Navy vet makes the most of tenth chances
We all have a little bit of the cat in us.
At the very least, we all hope to use our nine lives.
Ryan Sykes? He’s used his nine. And now he’s living his tenth.
Sykes, 37, of Grass Valley, is a Navy veteran. He joined the military a six months removed from high school via a delayed entry program. He said he was always interested in the service. “I liked the idea that I could help out and support the country and travel the world, [and that the Navy] could encompass all that.”
He was in boot camp when the USS Cole was victimized by a terrorist attack in October, 2000.
Post-9/11, Sykes was stationed in Guantanamo Bay as part of a support team.
He was stationed at the U.S. Southern Command in Southern Florida and served several roles, one of them was to assist Operation Enduring Freedom Combat Forces.
He also served in Colombia to assist Counter-drug Operations from the US Embassy in Bogota, Colombia
He reenlisted in 2004 while he was stationed in Iraq, one of nine tours overseas. Five of those tours, totaling about two years, took place in Afghanistan.
It was that ninth tour, the ninth life, that got him.
Sykes was badly injured in a motorcycle accident, thrown into a ditch where he lay for about five hours until he was discovered.
He had suffered a traumatic brain injury, a collapsed lung, pneumonia, facial fractures. He was busted up. He wasn’t supposed to make it.
He was air-vac’d to Germany. The operation was successful, insofar that he was alive. A year’s worth of recuperation followed at Walter Reed Medical Center as well as another medical hospital in Virginia.
This was 2008.
He didn’t hear about Disabled Sports Eastern Sierra until 2014. He had been living in the Bay Area, continuing to recuperate, but as Sykes said, “I was itching to go out and do some stuff.”
Through online research, he identified the DSES opportunity and came for a visit.
Sykes’s situation, then as now:
The left side of his body is partially paralyzed. He gets around via wheelchair. He was left-handed prior to his accident but, obviously, he’s been forced to switch it up. He suffers from double vision, but compensates by saying simply, “I know what to look at and what not to look at.”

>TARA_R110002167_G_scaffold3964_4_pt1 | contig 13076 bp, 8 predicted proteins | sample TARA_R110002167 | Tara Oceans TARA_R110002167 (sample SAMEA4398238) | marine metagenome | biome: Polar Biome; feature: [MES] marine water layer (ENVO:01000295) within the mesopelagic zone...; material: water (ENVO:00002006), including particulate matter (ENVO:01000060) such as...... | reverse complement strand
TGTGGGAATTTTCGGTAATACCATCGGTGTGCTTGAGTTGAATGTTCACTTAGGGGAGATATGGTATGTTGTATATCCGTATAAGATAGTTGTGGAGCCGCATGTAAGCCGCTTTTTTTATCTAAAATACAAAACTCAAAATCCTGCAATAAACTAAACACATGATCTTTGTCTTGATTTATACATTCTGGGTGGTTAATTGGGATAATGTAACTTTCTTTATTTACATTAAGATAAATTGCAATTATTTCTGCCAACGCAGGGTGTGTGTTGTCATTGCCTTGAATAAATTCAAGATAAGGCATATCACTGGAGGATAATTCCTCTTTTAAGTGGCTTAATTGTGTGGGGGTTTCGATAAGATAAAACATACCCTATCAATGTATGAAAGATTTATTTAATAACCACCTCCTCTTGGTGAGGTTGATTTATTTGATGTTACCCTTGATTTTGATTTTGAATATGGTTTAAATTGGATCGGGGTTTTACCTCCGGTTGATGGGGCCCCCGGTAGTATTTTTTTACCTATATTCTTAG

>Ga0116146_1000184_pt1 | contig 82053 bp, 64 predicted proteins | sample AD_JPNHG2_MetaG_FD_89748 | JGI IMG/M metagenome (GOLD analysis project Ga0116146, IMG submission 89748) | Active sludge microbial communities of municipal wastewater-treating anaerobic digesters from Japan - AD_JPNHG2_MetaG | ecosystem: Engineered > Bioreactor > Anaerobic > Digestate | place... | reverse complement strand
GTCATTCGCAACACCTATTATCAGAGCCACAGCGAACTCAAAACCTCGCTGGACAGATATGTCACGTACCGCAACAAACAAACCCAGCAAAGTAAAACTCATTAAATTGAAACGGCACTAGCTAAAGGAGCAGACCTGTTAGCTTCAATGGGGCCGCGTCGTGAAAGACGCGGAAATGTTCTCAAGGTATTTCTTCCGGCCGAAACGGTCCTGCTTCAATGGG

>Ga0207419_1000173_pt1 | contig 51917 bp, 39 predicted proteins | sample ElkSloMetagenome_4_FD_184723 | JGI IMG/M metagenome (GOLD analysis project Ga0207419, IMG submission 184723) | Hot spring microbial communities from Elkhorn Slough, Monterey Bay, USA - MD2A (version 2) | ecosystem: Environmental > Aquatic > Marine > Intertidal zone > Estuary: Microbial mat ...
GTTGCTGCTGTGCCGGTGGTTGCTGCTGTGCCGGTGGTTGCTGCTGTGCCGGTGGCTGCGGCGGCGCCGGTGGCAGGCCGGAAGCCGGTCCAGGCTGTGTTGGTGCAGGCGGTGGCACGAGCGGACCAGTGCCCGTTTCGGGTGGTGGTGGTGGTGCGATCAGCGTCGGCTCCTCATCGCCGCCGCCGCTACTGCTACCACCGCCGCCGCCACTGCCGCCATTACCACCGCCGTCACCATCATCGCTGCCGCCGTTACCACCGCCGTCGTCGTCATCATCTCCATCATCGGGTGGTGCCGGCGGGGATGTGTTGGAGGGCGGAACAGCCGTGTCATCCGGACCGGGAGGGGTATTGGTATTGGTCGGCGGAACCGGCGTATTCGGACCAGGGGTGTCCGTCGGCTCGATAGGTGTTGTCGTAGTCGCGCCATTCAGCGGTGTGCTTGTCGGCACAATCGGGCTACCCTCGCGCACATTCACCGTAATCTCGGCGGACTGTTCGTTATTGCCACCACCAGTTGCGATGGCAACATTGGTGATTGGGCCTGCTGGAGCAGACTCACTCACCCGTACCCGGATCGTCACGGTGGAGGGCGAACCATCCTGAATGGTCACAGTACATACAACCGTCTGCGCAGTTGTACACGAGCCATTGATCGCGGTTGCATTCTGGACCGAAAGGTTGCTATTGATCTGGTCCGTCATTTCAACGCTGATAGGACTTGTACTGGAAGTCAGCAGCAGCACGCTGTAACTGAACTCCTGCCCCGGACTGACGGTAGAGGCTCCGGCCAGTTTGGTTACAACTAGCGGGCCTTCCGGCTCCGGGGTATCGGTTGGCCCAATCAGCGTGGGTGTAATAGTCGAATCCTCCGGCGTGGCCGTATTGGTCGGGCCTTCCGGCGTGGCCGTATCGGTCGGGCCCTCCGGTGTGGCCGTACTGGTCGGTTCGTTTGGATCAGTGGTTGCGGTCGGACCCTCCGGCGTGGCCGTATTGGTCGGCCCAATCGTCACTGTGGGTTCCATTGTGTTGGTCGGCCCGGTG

When prompted for further explanation, Sykes replied, “One image appears a little shakier than the other (that’s the double). So what I try to do is teach my brain to obey the right signal.”
Sheet: How difficult is it for you to read? Is that something you can do?
Sykes (without a hint of complaint or self-pity): You just have to make sure you don’t read the same line over and over because it keeps jumping around.
And why Disabled Sports, and athletics, has been so important to him:
“Athletic stuff is what really motivates me,” says Sykes. “The body … the muscle memory kicks in when I do stuff that’s sports-related. And I find it calming.”
After his winter visit to Mammoth where he skied using the seat bucket and sliders, Sykes moved onto a “Tough Mudder” which i.e. exactly what it sounds like. A brutal obstacle course in the mud.
Sykes competed in the race using an off-road trike with a support team of 20 or so.
As Sykes says, his legs are pretty strong, and DSES Executive Director Kathy Copeland would be the first to agree.
“He shows up for the Sierra Cycle Challenge [a DSES summer fundraiser] and just pedals his ass off. He literally doesn’t stop for three days.”
Finally, 2014 was also the year that Sykes finally moved home, and recapturing that feeling of belonging has probably been the most important part of his tenth life.
“It’s really great being home … everyone’s very accommodating to a guy rolling up in a chair. Very hospitable.”
Why Sykes would like to see the National Wounded Warrior Center built:
After you’re injured, explained Sykes, you’ve got to re-pattern your brain, and in the beginning, it’s an exhausting process requiring a lot of energy.
To be in a communal atmosphere, in an environment tailored toward rehabilitation “is exactly what we need,” said Sykes.
He admits he would visit more often if he could, but like most vets, he’s a team player, a little bit stoic.
Certainly more capacity for DSES would mean more opportunities for people who need it.
“I realize other people need to come too, to experience it. I would come more if I could, but it’s just been so impactful … I know others [need that spot more than I do].”
The National Wounded Warrior Center, proposed to be built on the Cerro Coso college campus in Mammoth Lakes, would allow Disabled Sports Eastern Sierra to provide support services to more than 300 veterans and their families each year.
The 36-room facility would provide transitional housing designed for veterans, and include areas for recreation, learning and dining.
Veterans would also have access to educational and vocational programs, wellness and PTSD management training and therapuetic opportunities.
DSES is in the midst of an $18 million capital campaign. See the facing page for details.